Eric Young is an enigma. On one hand, he is a speedy spark plug for a team that so desperately needs one. On the other hand, he is a strikeout machine. The two usually do not go together, which is why he is so puzzling.
It seems like Young has led off every game for the past two weeks by getting on base and coming around to score, often manufacturing the run on his own; stolen base, move to third on an out, score on a sacrifice fly. But later in games he seems to strike out when a hit is so badly needed.
The numbers on Eric Young do not make solving his riddle any easier. Going into Monday’s games he is tied for the National League lead in stolen bases with 10. He is tied for second in runs with 15 and tied for seventh in walks with 11. But he is also tied for seventh in strikeouts with 23 and is batting just .215, among the bottom 20 for qualified players (by the way, Curtis Granderson is dead last at .127). Young’s on-base percentage is .342, which is good but not great; it puts him in the middle of the pack in the league.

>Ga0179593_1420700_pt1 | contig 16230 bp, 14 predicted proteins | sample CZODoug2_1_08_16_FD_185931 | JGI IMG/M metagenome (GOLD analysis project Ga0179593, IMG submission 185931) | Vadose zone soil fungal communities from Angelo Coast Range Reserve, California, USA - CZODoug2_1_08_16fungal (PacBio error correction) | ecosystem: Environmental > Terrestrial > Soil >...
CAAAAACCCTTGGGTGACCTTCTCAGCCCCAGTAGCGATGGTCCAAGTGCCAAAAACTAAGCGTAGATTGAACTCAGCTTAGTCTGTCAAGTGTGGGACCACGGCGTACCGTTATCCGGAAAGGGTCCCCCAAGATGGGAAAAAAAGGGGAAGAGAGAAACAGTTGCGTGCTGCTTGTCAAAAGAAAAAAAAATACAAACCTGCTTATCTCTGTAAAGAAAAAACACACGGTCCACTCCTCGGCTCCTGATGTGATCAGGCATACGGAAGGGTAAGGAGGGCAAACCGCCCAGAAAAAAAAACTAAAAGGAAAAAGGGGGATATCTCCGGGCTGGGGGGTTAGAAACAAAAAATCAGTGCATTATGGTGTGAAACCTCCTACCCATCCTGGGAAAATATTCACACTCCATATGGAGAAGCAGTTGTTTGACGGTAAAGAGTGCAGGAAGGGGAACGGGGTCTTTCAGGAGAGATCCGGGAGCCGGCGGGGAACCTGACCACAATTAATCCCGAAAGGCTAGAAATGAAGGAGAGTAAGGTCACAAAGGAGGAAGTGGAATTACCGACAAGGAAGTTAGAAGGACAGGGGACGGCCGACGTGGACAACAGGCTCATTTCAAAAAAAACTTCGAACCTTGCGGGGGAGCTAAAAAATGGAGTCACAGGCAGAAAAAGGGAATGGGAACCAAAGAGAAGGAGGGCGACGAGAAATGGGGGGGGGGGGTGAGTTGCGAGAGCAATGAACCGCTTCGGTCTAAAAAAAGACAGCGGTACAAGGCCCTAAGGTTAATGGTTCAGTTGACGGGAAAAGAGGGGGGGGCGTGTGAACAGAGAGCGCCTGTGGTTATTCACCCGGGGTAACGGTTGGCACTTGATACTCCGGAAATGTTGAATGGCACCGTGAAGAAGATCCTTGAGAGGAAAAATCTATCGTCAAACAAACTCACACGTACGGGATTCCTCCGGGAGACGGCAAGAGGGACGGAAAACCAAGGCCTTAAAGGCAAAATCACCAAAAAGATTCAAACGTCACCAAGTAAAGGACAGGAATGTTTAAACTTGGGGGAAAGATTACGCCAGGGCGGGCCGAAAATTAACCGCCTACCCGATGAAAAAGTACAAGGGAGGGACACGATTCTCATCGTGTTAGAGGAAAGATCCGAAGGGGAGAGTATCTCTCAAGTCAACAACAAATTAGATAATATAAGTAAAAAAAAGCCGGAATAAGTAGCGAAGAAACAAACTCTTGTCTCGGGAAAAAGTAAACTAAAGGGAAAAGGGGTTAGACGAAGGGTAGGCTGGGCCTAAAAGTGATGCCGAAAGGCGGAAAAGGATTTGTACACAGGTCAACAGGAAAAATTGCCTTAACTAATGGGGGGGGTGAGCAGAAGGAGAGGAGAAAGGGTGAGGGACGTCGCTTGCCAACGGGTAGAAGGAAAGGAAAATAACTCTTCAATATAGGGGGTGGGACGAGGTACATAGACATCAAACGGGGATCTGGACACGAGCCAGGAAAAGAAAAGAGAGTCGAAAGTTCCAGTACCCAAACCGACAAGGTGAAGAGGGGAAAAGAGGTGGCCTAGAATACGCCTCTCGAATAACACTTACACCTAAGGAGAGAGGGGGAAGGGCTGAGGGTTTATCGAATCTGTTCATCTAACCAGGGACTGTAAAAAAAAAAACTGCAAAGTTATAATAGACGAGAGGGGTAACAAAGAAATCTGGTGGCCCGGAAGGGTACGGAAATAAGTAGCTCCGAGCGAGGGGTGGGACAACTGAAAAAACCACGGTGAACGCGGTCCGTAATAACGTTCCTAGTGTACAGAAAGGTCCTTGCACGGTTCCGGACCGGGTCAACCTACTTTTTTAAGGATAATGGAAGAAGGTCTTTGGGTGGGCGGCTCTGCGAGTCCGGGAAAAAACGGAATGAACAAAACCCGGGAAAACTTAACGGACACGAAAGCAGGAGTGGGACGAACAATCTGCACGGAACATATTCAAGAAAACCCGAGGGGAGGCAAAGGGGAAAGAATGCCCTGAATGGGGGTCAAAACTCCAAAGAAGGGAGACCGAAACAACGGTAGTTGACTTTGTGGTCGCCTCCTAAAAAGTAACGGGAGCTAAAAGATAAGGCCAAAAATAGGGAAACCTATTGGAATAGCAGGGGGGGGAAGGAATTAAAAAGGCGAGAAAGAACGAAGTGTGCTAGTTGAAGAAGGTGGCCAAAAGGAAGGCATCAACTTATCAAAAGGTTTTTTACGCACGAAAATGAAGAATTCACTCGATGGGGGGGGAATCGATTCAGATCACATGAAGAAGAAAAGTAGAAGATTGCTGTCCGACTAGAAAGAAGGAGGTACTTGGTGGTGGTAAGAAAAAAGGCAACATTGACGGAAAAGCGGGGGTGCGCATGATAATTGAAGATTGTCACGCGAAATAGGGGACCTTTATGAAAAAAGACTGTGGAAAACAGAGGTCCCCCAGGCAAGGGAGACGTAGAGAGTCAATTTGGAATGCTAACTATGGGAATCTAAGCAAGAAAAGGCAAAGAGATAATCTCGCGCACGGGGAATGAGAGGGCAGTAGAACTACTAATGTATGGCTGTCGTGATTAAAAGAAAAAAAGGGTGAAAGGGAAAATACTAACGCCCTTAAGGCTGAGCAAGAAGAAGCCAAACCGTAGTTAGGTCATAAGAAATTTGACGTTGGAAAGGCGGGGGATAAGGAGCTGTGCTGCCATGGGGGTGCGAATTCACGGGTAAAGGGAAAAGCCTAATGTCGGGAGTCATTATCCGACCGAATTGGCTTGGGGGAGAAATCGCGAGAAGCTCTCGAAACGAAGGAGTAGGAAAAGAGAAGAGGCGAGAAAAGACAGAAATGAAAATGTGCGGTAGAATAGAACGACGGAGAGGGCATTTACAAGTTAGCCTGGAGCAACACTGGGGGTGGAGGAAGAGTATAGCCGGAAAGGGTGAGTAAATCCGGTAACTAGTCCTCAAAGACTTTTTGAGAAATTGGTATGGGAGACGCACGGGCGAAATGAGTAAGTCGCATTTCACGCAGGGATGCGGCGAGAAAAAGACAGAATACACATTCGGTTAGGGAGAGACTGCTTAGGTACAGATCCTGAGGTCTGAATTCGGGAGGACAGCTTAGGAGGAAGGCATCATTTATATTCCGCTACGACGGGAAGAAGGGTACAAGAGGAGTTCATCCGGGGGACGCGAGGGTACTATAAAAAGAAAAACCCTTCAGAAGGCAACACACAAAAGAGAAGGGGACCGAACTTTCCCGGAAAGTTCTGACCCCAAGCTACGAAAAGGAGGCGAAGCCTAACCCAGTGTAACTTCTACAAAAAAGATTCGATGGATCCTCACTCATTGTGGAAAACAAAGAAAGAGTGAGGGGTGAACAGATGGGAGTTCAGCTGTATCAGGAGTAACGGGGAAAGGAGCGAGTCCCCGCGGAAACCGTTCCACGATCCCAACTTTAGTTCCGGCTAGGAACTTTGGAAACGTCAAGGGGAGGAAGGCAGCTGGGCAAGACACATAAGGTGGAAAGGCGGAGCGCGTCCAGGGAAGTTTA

So just who is Eric Young, and does he deserve to be a starter for the Mets?
Many people were down on Young this winter, saying he is nothing better than a fourth outfielder and backup second baseman. The negative side of his stats seem to back that up.
But for a team without a true leadoff hitter, his positive numbers are exactly what the Mets need. But does the bad outweigh the good? Ah, the eternal question.
It will be interesting to see what happens when Juana Lagares comes back next week. Lagares has to be in the lineup — he was the only reliable hitter when he went down, and he is already in the discussion for the Gold Glove in center field. Terry Collins has said he will try to find at bats for everyone, but at some point he has to just name his starters and go with them. We all saw how the first base drama played out.
Eric Young will likely get his fair share of at bats. But will it be too many, or too few? Enigmas are very frustrating.